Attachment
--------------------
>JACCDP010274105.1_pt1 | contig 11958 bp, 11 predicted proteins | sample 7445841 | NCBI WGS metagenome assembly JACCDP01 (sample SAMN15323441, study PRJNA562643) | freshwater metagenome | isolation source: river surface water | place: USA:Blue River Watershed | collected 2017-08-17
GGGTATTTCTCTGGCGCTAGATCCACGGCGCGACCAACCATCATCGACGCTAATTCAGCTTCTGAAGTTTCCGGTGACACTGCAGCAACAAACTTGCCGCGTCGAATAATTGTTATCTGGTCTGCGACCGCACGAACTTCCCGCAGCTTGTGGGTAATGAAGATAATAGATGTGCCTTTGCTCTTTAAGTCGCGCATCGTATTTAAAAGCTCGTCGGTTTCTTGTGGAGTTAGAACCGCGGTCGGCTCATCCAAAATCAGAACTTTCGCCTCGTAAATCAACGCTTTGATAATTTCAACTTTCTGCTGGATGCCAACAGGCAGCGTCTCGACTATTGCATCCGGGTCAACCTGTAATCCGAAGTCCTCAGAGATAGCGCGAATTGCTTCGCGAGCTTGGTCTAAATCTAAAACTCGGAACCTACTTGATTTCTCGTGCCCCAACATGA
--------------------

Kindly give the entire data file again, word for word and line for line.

>JACCDP010274105.1_pt1 | contig 11958 bp, 11 predicted proteins | sample 7445841 | NCBI WGS metagenome assembly JACCDP01 (sample SAMN15323441, study PRJNA562643) | freshwater metagenome | isolation source: river surface water | place: USA:Blue River Watershed | collected 2017-08-17
GGGTATTTCTCTGGCGCTAGATCCACGGCGCGACCAACCATCATCGACGCTAATTCAGCTTCTGAAGTTTCCGGTGACACTGCAGCAACAAACTTGCCGCGTCGAATAATTGTTATCTGGTCTGCGACCGCACGAACTTCCCGCAGCTTGTGGGTAATGAAGATAATAGATGTGCCTTTGCTCTTTAAGTCGCGCATCGTATTTAAAAGCTCGTCGGTTTCTTGTGGAGTTAGAACCGCGGTCGGCTCATCCAAAATCAGAACTTTCGCCTCGTAAATCAACGCTTTGATAATTTCAACTTTCTGCTGGATGCCAACAGGCAGCGTCTCGACTATTGCATCCGGGTCAACCTGTAATCCGAAGTCCTCAGAGATAGCGCGAATTGCTTCGCGAGCTTGGTCTAAATCTAAAACTCGGAACCTACTTGATTTCTCGTGCCCCAACATGA